The world has made significant strides in tackling major public health challenges over the last several decades. We have eradicated one disease, smallpox, and are close to doing so with polio and guinea worm. We continue to make significant progress on other debilitating illnesses, including malaria, tuberculosis and HIV/AIDS. Yet, even as our technology and practices improve, new threats arise. In the last two decades, we have seen some 30 new zoonotic diseases emerge, from SARS to hantavirus to Ebola and more. Population pressures and economic growth push humans into ever closer contact with animals, disturbing ecosystems, and creating ripe conditions for new pathogens to jump from animals to humans. Add to this the incredible growth in global travel and trade and the risk of new diseases quickly spreading worldwide has never been greater. So while our ability to respond continually improves, the challenges we face increase as well.
Many factors make up the successful fight against emerging infectious diseases. But one factor trumps all* early detection and rapid identification of novel infections. If we can find a new pathogen early, we can often isolate it to the area in which it emerges. Conversely, failure to find the disease early allows the pathogen to propagate to new regions, countries and continents, making the response much more difficult and costly. Imagine if we had found HIV/AIDS when it was still contained to its region of origin*many of today’s 35 million people infected worldwide would have never been exposed. Our tools of detection, including point-of-care diagnostics and digital surveillance, continue to improve. However, the global infectious disease surveillance system is disjointed. Practices and protocols vary, and inefficiencies abound. The initiative we are jointly supporting*Connecting Organizations for Regional Disease Surveillance (CORDS)*tackles this challenge by building trust and collaboration across national borders.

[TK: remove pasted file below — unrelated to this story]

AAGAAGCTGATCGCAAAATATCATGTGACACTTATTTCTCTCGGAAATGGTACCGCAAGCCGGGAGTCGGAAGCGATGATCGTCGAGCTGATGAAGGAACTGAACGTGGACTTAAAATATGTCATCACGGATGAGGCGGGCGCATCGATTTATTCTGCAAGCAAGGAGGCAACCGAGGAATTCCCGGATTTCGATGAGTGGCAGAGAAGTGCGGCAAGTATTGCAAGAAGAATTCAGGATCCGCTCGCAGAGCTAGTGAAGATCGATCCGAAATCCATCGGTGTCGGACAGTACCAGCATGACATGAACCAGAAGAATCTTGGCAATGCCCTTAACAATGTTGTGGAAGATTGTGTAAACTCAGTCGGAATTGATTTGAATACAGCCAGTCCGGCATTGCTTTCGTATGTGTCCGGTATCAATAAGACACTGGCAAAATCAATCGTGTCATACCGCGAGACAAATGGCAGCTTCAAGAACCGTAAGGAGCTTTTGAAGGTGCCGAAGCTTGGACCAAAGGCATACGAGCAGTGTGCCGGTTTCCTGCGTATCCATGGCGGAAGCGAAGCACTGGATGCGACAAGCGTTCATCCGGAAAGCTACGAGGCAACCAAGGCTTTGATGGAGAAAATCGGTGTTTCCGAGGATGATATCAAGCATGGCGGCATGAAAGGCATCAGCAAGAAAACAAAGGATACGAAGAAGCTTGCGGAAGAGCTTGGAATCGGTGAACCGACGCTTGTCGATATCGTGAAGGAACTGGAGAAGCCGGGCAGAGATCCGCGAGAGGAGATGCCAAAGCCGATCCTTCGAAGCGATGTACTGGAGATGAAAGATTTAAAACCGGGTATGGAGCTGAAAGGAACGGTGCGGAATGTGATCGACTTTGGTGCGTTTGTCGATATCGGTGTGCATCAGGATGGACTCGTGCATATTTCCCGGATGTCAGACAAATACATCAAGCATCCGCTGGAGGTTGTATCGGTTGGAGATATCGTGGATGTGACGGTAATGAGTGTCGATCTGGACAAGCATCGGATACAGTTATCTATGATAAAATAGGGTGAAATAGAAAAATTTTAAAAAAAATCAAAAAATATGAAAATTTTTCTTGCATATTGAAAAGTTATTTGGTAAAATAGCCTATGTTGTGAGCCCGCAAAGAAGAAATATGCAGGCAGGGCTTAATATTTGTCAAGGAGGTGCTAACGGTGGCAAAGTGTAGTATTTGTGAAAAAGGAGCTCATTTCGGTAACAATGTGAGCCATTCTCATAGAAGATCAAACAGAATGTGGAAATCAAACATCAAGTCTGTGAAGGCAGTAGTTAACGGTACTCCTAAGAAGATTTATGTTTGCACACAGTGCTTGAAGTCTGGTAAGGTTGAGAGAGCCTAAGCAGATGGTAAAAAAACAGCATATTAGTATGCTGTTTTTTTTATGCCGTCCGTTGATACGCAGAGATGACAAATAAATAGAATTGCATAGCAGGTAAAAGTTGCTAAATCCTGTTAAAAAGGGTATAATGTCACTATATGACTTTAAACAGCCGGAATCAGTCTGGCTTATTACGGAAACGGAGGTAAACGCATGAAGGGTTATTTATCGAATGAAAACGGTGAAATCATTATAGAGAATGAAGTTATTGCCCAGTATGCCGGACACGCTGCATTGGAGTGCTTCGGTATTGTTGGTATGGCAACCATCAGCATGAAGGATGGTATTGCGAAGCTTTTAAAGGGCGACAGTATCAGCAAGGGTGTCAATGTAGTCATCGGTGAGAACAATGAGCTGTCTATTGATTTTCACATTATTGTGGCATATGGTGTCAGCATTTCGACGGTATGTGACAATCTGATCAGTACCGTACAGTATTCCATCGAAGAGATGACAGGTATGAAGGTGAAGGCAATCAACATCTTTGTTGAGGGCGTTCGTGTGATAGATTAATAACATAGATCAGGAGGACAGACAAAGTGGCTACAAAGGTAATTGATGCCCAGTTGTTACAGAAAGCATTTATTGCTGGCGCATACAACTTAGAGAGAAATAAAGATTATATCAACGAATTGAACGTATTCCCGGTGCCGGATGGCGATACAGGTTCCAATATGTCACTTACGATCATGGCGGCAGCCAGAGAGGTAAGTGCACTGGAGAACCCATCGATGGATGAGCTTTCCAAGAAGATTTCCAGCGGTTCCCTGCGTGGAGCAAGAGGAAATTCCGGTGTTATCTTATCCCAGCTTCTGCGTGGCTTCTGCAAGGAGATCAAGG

CORDS unites regional disease surveillance networks from critical hotspots around the world to promote exchanges of best practices in surveillance and catalyze innovation in early disease detection. By working together with international bodies, including the World Health Organization (WHO), World Organization for Animal Health (IOE), and the Food and Agriculture Organization of the United Nations (FAO), CORDS will speed the development, capabilities and sustainability of all its network members to improve global surveillance and mitigate the potential impact of disease outbreaks both from epidemic diseases and from the recrudescence of endemic diseases.
Each of our organizations comes to this issue with equal commitment but different perspectives ranging from global health to disaster management to biosecurity and more. We are all united in our dedication to this effort, which fills a critical gap in global public health capacity. We look forward to CORDS contributing to improve health o